COVID-19 Education Resources Updated: March 13, 2020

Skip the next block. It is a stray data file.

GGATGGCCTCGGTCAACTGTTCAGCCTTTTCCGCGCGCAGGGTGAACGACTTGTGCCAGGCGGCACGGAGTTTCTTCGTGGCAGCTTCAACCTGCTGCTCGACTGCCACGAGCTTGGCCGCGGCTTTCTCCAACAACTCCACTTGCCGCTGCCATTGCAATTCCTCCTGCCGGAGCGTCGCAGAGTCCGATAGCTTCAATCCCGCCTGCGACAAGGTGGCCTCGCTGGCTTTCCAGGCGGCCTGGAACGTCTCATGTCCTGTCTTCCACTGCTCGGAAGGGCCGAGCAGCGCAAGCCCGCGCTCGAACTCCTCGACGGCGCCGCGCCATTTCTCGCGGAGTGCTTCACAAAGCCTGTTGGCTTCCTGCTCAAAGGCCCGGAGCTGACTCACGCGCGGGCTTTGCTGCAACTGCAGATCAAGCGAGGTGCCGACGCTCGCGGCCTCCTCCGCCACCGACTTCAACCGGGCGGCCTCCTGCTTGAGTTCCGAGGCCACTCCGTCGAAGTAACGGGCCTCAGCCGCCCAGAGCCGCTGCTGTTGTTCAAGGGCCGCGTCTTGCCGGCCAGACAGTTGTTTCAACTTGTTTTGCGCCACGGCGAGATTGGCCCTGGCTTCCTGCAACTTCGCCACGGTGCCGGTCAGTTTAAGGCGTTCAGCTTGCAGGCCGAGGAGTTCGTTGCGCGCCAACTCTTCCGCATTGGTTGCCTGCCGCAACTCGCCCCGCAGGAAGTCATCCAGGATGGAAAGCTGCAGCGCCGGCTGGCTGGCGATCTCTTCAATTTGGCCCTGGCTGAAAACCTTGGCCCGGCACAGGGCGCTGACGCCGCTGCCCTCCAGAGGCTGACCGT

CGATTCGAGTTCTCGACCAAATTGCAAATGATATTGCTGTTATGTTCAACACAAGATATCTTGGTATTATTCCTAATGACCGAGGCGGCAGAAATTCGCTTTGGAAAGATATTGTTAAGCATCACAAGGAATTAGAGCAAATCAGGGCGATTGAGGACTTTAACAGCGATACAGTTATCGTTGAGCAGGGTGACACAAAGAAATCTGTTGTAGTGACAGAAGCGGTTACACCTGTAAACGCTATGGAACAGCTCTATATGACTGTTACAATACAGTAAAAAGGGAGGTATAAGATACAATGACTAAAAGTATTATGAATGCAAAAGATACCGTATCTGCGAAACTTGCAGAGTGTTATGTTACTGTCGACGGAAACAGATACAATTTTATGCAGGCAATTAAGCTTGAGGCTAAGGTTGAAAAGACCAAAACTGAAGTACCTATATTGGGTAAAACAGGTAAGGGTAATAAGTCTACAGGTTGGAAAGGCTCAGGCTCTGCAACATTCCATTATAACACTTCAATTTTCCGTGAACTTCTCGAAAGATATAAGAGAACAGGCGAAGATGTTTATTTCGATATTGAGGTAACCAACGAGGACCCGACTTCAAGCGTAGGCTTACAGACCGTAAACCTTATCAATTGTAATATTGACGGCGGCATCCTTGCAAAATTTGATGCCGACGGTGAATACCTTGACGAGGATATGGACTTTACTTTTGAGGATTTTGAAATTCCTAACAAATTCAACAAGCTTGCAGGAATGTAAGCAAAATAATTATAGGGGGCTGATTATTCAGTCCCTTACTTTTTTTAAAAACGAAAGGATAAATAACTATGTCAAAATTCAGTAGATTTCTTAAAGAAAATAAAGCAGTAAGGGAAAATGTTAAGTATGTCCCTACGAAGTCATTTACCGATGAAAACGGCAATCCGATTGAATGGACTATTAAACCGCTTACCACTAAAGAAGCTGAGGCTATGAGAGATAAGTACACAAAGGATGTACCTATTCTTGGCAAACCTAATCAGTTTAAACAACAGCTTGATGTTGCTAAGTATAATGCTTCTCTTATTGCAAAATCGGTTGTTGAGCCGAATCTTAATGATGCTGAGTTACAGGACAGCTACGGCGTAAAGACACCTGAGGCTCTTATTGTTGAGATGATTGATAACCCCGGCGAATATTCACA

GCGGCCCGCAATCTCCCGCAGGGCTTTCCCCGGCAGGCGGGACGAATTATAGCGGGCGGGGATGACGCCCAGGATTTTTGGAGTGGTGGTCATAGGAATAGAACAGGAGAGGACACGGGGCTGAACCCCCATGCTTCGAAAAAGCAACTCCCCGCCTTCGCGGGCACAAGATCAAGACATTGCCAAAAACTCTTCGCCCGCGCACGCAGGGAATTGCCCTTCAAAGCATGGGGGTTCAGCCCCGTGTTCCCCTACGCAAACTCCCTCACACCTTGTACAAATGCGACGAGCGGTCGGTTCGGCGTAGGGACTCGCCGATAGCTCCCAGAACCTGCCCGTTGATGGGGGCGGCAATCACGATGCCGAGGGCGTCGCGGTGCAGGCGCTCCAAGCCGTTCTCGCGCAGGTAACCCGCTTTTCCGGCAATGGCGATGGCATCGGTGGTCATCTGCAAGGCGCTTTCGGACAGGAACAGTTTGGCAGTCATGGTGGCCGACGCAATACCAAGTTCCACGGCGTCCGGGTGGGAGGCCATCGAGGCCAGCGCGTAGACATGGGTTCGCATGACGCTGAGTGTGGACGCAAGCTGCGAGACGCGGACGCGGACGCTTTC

Resources Available Education organizations have published guides and checklists to help teachers, parents and state leaders prepare for extended time out of classrooms as schools close to slow down the spread of coronavirus (COVID-19). Below are a number of these guides and tools, organized by audience. General Planning Resources for School Closures ● CDC planning resources ○ Get Your School Ready for Pandemic Flu (2017) ○ Interim Guidance for Administrators of US Childcare Programs and K-12 Schools ○ Checklist for Teachers, Parents, and Administrators ○ Developing high-quality school emergency operations plans and a companion guide on the role of school districts in developing high-quality school emergency operations plans ● American Federation of Teachers developed an interactive resource list of questions to ask when preparing for school closures. ● The Association of California School Administrators has assembled a list of tools, resources, and guides, including sample letters for schools to send home to parents. ● EdSurge has an active guide for schools responding to the coronavirus that includes guides to digital learning, webinars, news, and a comprehensive set of resources of available digital learning resources. Distance Learning Technology Planning Resources for Schools ● The International Society of Technology in Education has published 10 strategies for online learning to help teachers who are making their classrooms virtual for the first time. ● TNTP published a guide for district leaders of Resources for Learning at Home When Schools Close. ● Newsela published a how to guide on preparing for distance learning. ● The Policy Innovators in Education Network has published a collection of resources for school and district emergency preparedness and the mental well-being of children, including guidance published by other state education departments and school districts. ● Common Sense Education has published a set of resources for teachers to prepare for school closures, including collaboration tools and lesson resources. ● The School Library Journal published a Mini Clearinghouse on Coronavirus with resources for educators and librarians to support home learning. ● KQED is offering daily 15-minute webinars for teachers to help them get started using PBS Learning Media resources (compatible with Google Classroom).